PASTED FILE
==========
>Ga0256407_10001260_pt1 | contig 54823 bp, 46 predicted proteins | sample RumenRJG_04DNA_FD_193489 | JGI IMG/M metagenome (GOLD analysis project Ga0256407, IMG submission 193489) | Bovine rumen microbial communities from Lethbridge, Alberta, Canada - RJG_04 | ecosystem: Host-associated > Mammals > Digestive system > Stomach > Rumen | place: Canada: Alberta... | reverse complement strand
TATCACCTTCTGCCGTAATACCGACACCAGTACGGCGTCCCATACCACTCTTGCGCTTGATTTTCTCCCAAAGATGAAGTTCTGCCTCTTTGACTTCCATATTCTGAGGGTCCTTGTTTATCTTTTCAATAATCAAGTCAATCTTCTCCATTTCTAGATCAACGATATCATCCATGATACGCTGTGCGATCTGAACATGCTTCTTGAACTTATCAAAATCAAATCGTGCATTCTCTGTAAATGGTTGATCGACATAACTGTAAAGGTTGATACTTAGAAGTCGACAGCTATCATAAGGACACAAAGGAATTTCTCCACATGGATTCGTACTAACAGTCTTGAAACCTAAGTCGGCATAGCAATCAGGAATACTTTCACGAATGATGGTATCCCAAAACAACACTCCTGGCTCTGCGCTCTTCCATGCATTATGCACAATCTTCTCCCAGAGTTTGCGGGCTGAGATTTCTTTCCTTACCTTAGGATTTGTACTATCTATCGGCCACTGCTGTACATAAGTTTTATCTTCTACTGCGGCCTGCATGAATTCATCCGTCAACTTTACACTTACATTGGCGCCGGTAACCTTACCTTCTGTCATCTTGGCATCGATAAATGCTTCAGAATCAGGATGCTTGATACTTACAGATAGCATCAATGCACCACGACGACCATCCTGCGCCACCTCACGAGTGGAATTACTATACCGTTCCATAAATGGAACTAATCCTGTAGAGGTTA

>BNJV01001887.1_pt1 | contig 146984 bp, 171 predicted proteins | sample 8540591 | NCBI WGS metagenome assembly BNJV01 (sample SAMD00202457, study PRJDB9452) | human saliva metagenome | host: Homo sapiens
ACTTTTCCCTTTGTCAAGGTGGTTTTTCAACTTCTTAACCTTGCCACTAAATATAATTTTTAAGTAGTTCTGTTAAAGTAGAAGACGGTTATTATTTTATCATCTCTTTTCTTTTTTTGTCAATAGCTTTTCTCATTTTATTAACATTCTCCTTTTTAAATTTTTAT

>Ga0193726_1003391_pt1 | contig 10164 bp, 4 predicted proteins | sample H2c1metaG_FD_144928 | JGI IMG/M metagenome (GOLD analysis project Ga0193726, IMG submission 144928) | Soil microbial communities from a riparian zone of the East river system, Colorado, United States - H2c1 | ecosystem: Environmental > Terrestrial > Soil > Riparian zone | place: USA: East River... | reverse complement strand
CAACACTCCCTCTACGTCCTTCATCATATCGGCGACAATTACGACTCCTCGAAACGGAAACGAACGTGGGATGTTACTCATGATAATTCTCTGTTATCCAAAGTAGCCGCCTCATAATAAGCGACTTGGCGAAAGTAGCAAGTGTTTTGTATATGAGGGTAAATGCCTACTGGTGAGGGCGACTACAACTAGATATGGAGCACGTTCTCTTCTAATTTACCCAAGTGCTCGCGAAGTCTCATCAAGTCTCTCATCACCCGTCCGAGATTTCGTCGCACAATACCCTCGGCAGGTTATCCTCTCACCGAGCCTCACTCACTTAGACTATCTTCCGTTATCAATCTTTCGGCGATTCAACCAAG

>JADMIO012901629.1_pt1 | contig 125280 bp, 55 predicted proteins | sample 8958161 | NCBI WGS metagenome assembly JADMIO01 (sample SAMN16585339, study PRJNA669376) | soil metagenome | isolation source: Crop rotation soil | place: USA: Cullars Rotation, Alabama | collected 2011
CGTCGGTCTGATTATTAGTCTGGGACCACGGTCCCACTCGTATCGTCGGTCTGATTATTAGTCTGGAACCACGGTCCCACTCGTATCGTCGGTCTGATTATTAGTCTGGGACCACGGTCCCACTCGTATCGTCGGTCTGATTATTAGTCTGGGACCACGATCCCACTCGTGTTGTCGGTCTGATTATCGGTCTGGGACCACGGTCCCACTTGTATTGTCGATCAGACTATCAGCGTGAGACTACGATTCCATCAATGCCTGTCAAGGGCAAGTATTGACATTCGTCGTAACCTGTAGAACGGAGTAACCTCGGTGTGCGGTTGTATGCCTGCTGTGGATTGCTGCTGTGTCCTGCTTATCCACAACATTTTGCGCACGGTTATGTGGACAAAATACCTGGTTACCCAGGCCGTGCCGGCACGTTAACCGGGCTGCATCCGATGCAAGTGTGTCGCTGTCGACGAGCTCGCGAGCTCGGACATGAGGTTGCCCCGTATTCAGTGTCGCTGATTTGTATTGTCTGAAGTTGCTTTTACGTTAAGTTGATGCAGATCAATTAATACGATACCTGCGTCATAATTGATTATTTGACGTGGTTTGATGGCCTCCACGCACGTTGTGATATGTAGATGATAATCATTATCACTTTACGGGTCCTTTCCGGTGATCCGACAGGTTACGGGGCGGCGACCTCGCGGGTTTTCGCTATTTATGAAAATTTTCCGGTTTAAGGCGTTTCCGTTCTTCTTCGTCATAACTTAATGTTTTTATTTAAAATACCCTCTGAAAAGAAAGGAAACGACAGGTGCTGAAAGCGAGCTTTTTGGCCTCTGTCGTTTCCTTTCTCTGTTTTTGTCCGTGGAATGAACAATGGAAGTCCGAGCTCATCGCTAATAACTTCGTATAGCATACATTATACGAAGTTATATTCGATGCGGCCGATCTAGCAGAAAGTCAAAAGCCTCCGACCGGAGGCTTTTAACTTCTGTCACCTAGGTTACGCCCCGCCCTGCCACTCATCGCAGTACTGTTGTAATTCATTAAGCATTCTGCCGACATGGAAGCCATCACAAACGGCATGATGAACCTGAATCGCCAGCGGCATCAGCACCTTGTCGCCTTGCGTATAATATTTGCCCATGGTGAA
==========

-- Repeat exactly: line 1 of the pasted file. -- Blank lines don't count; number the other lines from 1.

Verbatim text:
>Ga0256407_10001260_pt1 | contig 54823 bp, 46 predicted proteins | sample RumenRJG_04DNA_FD_193489 | JGI IMG/M metagenome (GOLD analysis project Ga0256407, IMG submission 193489) | Bovine rumen microbial communities from Lethbridge, Alberta, Canada - RJG_04 | ecosystem: Host-associated > Mammals > Digestive system > Stomach > Rumen | place: Canada: Alberta... | reverse complement strand